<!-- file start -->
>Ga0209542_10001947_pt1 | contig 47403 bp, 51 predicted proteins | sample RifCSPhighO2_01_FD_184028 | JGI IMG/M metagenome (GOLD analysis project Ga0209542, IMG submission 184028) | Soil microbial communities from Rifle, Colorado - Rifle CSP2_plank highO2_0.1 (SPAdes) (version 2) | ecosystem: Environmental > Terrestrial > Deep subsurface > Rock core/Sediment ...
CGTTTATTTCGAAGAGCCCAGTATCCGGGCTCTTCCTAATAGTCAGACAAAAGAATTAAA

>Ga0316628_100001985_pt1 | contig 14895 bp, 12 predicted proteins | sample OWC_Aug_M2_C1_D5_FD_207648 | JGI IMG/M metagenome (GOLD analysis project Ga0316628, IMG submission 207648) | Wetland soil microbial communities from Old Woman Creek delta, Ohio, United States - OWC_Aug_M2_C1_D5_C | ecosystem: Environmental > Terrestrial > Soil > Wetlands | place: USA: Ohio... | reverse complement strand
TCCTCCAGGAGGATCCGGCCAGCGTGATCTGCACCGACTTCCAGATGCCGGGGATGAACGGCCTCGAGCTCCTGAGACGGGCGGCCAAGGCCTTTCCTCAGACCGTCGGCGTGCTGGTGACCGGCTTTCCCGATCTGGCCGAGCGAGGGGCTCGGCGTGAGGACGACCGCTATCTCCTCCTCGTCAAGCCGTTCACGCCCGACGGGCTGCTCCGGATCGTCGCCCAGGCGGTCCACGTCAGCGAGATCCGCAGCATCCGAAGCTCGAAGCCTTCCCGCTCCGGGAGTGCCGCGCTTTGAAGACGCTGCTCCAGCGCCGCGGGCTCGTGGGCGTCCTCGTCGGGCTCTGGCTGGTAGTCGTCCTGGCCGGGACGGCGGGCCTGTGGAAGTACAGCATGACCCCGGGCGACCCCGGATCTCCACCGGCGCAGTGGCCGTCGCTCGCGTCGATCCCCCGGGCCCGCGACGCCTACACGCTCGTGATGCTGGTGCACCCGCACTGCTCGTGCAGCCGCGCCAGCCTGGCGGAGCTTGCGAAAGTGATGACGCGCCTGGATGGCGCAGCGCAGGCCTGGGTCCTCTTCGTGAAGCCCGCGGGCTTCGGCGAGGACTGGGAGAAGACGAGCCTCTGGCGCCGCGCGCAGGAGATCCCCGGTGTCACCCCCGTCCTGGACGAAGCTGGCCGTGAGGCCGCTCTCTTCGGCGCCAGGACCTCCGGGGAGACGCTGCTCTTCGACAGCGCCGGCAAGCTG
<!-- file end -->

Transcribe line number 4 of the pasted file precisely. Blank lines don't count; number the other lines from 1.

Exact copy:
TCCTCCAGGAGGATCCGGCCAGCGTGATCTGCACCGACTTCCAGATGCCGGGGATGAACGGCCTCGAGCTCCTGAGACGGGCGGCCAAGGCCTTTCCTCAGACCGTCGGCGTGCTGGTGACCGGCTTTCCCGATCTGGCCGAGCGAGGGGCTCGGCGTGAGGACGACCGCTATCTCCTCCTCGTCAAGCCGTTCACGCCCGACGGGCTGCTCCGGATCGTCGCCCAGGCGGTCCACGTCAGCGAGATCCGCAGCATCCGAAGCTCGAAGCCTTCCCGCTCCGGGAGTGCCGCGCTTTGAAGACGCTGCTCCAGCGCCGCGGGCTCGTGGGCGTCCTCGTCGGGCTCTGGCTGGTAGTCGTCCTGGCCGGGACGGCGGGCCTGTGGAAGTACAGCATGACCCCGGGCGACCCCGGATCTCCACCGGCGCAGTGGCCGTCGCTCGCGTCGATCCCCCGGGCCCGCGACGCCTACACGCTCGTGATGCTGGTGCACCCGCACTGCTCGTGCAGCCGCGCCAGCCTGGCGGAGCTTGCGAAAGTGATGACGCGCCTGGATGGCGCAGCGCAGGCCTGGGTCCTCTTCGTGAAGCCCGCGGGCTTCGGCGAGGACTGGGAGAAGACGAGCCTCTGGCGCCGCGCGCAGGAGATCCCCGGTGTCACCCCCGTCCTGGACGAAGCTGGCCGTGAGGCCGCTCTCTTCGGCGCCAGGACCTCCGGGGAGACGCTGCTCTTCGACAGCGCCGGCAAGCTG